Cho Tashi (own style), 17th/18th century (Lhatog, Khampa Gar): an artist of East Tibet associated with the religious center of the Drugpa Kagyu known as Khampa Gar. He created his own style based on Menri, Khyenri and Kham-ri.

Composition Types: the four types of composition are (1) Grouped Figures, (2) Register, (3) Repeated Figure and (4) Floating.

Confusions & Controversies: a category of numerous subjects that deal with everything from fake art to over-restoration, temple shop art and copies both old and new.

Dragyab Monastery, Kham, 18th/19th century, (artist: Khazi Lhazo): the in East Tibet, south of Chamdo, where the artist Khazi Lhazo was active for most of his career.

Gongkar Chode Monastery, 15th/16th century, (artist: Khyentse Chenmo): believed to house examples of murals painted by Khyentse Chenmo in the late 15th early 16th century. This is the most important site for the study of early Khyenri style and Khyenri Tradition painting.

Guge/Ngari Style, 11th to 15th century (Kashmir influenced): .

Gyagar Style (India), 11th to 13th century.

Gyanag Style (China).

Gyantse Palkor Chode: Murals, Scroll Paintings, 15th century (artist: Chi'u Gangpa?).

Kache Style (Kashmir), 11th to 15th century.

Kadam Style (Indian Style), 11th to 13th century.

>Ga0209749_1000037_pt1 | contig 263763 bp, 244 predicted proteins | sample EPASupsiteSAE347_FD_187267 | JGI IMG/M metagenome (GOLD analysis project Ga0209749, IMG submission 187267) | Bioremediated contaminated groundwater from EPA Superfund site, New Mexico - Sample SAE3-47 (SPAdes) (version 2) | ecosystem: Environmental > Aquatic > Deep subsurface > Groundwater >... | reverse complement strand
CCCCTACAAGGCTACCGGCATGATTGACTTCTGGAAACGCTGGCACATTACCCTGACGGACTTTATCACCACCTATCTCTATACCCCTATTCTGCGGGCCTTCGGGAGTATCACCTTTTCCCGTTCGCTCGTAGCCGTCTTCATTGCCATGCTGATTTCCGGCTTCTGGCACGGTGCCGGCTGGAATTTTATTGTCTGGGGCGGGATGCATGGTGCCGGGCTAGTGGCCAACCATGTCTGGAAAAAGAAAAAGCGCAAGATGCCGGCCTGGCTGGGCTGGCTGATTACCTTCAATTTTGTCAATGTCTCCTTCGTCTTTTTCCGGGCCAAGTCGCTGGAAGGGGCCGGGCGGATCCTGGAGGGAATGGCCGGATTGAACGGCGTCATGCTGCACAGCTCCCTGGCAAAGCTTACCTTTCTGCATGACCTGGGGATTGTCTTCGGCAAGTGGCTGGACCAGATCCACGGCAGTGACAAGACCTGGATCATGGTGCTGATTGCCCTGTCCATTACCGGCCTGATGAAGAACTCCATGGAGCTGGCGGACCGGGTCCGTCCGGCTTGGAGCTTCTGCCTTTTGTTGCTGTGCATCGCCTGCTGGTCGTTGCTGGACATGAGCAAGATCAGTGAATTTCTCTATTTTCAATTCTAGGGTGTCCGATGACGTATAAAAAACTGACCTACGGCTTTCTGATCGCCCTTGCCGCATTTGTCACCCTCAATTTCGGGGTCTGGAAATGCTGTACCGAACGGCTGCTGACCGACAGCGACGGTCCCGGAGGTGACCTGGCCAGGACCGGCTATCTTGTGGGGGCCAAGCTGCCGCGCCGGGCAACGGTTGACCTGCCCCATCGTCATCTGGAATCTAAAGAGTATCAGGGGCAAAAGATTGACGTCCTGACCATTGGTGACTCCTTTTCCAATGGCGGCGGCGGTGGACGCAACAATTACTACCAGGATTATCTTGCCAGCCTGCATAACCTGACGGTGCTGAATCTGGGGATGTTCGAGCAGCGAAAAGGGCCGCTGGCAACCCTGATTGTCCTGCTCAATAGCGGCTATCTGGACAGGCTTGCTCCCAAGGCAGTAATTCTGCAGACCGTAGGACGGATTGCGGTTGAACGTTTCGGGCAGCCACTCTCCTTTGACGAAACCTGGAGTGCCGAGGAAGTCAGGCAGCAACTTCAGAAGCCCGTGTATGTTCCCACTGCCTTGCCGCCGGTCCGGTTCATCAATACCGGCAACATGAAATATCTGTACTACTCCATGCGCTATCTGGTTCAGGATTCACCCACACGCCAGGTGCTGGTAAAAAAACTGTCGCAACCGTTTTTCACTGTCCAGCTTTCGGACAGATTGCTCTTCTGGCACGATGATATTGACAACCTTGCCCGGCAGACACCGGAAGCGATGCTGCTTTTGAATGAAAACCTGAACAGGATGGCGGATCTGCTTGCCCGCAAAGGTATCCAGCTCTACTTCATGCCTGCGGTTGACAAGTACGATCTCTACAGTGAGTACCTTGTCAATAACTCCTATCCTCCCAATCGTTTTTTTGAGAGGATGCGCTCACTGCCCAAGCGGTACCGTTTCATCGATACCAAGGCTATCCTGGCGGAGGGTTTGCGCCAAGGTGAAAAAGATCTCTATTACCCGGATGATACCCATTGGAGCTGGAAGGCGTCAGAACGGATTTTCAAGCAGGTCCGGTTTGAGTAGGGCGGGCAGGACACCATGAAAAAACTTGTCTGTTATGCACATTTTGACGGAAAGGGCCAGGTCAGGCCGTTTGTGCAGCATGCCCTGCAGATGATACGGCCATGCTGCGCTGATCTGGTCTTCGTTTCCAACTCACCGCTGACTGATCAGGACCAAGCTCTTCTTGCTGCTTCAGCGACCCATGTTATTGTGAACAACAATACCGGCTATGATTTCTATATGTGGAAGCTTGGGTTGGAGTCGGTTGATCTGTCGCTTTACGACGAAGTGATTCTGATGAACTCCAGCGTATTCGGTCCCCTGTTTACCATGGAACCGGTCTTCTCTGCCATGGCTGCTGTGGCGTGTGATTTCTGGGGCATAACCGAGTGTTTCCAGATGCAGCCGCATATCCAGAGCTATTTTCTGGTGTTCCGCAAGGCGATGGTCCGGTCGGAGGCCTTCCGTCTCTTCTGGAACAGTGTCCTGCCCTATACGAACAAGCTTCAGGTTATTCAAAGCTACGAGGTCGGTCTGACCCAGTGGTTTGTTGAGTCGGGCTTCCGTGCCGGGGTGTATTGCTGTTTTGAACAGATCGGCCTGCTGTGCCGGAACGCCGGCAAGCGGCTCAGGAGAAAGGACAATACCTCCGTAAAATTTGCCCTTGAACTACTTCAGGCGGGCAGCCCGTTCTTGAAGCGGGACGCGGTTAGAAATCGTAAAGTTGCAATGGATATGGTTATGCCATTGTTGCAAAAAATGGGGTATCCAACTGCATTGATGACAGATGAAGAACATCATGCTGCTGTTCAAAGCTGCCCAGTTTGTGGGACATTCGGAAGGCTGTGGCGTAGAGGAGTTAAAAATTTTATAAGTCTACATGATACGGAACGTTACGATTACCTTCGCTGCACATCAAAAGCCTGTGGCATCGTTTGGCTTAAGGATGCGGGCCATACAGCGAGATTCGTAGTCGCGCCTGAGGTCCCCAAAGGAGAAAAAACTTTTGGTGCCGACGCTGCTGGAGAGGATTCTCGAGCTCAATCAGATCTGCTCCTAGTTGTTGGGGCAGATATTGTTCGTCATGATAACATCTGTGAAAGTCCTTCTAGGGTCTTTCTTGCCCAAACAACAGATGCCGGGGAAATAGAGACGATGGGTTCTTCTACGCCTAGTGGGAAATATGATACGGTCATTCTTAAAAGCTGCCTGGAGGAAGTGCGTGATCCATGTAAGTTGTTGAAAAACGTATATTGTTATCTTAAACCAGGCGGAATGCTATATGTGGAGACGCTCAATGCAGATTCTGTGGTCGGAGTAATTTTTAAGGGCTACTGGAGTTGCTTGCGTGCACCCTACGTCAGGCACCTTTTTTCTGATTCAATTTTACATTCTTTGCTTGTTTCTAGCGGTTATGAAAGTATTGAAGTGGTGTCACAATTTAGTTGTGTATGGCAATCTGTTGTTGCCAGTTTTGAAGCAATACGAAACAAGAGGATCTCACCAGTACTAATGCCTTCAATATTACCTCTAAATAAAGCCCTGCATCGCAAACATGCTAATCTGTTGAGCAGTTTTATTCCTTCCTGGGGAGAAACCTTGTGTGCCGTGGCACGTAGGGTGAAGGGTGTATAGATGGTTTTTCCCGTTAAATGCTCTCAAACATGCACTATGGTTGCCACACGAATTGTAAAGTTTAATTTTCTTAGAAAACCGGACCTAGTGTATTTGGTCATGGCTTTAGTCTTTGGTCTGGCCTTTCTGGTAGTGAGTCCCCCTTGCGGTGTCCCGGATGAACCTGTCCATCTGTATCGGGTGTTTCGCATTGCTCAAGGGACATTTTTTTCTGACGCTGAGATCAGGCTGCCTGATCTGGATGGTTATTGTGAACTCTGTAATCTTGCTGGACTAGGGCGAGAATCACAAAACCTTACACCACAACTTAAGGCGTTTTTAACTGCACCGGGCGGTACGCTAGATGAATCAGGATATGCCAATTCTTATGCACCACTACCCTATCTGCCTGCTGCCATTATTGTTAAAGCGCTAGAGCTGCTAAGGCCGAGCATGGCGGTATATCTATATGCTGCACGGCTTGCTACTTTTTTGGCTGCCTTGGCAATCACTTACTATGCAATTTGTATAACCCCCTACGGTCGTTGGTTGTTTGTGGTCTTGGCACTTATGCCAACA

Kham-ri Style, 17th century to the present (Black Ground).

Khampa Gar Tradition (Lhatog): 16th/17th century, (artist: Cho Tashi): a style based on Menri, Khyenri and Kham-ri developed by the artist known as Cho Tashi from the Drugpa Kagyu religious center of Khampa Gar in East Tibet.

Karma Gar-ri Tradition: a collection of painting styles originating with the gifts of the Yongle Emperor to the 5th Karmapa in the early 15th century. The over-all composition, background and landscape features of the paintings are in a Chinese aesthetic for depicting Shakyamuni Buddha and the Sixteen Great Elders (Arhats). The Karma Gar artists copied the landscape background of these paintings and replaced the arhats with lineage teachers of the Karma Kagyu Tradition. This tradition of using the Karma Gar-ri style for creating sets of paintings depicting the lineage teachers continues to the present day.